1.  Brown University researchers have developed an algorithm that enables a robot to teach itself how to develop the strokes required to reproduce human sketches and handwriting.  (TechXplore has the details.) 

2.  Ten years ago, inspired by the octopus, Cecilia Laschi, Professor of Biorobotics at Sant’Anna School of Advanced Studies in Pisa, Italy developed the world's first entirely soft robot. Today, soft robotics is a well-established part of the robotics world.  (FetFx has more.)

3.  Researchers at Canada's More-Than-One Robotics Laboratory at the University of Prince Edward Island have created a system that enables a human operator to control a robot swarm using simple gestures.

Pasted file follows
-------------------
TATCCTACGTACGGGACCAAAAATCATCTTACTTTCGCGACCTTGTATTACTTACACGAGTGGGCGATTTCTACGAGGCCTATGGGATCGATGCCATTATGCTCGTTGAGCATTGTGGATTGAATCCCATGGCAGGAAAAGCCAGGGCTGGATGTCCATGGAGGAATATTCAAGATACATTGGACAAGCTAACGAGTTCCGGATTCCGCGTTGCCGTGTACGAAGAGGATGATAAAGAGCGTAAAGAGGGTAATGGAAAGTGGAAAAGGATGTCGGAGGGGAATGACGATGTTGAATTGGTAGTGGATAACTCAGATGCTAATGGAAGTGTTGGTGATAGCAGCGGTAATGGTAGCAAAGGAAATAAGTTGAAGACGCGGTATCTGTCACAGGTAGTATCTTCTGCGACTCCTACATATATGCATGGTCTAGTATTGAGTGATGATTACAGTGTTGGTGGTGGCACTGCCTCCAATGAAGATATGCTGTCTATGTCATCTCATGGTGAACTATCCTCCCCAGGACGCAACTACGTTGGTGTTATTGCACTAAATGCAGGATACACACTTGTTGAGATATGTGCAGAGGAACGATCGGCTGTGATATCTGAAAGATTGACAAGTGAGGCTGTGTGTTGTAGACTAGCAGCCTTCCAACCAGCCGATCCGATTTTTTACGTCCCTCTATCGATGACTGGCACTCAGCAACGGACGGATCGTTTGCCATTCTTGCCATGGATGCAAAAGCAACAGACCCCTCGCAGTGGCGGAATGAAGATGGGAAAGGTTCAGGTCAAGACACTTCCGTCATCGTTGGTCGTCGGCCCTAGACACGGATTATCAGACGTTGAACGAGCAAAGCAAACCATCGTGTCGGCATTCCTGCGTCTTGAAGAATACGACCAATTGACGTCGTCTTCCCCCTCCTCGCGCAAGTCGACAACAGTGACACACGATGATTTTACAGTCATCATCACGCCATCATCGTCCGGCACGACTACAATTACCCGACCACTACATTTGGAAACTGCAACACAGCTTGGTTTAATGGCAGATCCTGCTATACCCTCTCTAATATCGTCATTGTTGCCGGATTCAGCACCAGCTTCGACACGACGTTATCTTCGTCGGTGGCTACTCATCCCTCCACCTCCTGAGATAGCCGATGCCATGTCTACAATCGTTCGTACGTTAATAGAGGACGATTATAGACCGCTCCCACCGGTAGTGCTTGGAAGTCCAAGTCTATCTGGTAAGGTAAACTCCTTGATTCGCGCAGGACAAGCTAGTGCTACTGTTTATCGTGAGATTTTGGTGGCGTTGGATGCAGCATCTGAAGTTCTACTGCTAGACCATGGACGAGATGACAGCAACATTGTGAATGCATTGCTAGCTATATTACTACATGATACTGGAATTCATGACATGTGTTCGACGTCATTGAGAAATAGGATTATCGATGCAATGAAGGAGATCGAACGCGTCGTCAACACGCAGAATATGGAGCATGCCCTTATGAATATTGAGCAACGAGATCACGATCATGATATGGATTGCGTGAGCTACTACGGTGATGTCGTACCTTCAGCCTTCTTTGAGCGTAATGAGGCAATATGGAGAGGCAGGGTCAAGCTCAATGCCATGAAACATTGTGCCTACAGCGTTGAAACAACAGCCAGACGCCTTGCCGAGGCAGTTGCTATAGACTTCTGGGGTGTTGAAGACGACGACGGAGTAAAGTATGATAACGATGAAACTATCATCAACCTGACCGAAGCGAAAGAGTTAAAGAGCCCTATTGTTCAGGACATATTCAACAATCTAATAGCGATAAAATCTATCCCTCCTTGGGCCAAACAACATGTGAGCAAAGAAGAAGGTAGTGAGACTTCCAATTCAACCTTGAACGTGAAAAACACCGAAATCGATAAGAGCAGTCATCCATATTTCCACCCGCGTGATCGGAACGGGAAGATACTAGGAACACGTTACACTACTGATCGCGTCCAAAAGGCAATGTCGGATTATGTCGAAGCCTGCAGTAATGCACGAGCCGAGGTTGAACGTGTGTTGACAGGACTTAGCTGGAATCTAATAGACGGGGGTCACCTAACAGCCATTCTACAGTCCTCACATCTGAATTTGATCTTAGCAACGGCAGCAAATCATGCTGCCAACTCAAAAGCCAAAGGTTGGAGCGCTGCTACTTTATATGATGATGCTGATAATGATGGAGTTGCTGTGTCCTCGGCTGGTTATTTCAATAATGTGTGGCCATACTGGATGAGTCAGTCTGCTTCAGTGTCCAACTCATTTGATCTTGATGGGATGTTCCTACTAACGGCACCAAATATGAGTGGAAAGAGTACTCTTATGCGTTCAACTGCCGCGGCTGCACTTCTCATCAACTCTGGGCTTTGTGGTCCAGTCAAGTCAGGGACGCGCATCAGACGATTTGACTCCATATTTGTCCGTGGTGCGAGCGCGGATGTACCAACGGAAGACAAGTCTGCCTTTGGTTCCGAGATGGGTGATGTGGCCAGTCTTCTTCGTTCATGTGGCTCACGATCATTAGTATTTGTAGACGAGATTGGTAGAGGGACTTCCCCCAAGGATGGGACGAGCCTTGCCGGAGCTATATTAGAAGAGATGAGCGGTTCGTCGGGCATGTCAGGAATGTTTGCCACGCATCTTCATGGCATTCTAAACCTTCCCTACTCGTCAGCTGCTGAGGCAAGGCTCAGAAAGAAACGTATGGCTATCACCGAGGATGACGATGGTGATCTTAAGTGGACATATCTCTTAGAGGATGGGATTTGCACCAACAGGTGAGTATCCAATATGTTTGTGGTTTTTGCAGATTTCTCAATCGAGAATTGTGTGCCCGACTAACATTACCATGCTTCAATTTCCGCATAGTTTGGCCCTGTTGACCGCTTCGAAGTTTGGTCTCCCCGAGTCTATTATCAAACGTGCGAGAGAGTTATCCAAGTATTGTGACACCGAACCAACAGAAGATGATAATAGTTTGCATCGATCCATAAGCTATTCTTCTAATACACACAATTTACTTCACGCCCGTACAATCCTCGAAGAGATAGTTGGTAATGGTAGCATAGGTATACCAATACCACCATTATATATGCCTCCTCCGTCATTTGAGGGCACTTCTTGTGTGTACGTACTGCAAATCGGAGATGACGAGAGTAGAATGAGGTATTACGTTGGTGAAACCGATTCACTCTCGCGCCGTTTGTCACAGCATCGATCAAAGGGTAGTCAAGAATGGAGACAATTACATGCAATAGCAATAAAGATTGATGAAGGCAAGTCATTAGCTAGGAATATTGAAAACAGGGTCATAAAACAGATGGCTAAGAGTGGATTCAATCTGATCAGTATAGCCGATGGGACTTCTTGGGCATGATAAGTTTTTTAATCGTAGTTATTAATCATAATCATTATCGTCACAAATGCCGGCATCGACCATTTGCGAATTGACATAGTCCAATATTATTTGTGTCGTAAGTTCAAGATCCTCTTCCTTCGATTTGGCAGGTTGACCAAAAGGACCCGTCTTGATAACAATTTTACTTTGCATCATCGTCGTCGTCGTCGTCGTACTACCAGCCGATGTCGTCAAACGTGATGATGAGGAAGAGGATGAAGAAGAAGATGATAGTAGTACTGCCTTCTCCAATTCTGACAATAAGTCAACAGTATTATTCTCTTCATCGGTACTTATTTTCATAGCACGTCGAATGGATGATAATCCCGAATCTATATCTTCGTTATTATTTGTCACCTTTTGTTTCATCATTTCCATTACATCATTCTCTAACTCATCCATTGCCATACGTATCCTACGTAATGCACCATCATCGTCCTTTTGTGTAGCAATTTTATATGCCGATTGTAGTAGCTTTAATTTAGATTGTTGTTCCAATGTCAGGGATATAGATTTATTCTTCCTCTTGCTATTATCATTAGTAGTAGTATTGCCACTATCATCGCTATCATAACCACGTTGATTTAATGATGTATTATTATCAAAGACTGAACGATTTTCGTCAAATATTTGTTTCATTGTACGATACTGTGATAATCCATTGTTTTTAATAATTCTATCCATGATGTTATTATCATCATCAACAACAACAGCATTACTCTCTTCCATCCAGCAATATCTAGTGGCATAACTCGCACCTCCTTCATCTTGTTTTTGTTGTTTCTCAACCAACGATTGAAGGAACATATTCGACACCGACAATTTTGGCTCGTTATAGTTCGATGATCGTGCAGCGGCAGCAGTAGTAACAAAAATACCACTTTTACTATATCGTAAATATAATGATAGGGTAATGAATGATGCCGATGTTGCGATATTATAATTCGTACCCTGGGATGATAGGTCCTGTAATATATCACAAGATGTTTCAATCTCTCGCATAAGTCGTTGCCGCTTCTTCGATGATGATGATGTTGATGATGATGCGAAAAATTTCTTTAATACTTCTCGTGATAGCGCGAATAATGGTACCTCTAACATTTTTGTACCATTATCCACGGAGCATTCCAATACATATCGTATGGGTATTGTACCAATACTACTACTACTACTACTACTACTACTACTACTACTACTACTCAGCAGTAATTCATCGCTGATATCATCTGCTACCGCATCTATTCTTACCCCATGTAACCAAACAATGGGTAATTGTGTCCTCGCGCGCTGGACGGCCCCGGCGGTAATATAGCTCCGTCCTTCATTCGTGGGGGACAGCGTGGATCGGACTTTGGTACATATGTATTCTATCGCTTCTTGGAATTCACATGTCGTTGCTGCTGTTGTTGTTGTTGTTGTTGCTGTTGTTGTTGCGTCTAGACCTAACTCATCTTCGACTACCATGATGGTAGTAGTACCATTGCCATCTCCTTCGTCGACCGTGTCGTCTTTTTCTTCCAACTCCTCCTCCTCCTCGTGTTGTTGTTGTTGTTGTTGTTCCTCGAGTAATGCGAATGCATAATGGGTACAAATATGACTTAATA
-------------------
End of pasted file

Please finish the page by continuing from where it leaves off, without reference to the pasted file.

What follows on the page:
4.  Experts at the Toyohashi University of Technology in Japan unveiled a robot inspired by land leeches this week.  The bot's motion mechanism uses tubular shower hose to emulate leeches' light weight and flexibility.  (H/T The Robot Report

5.  In the latest episode of NPR’s 'Future You' series, Elsie Hu visits the University of Houston, where researchers are developing mind-controlled robot suits designed to transform the lives of people with disabilities.  (H/T NPR)


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Emmet Cole
Written by Emmet Cole
A freelance robotics writer since 2006, Emmet is an Economist contributor, and a regular contributor to Robotics Business Review and Robotics Trends. His writing on robots has also appeared in Wired, BBC Future, BBC Focus magazine, Space Quarterly, and numerous other outlets.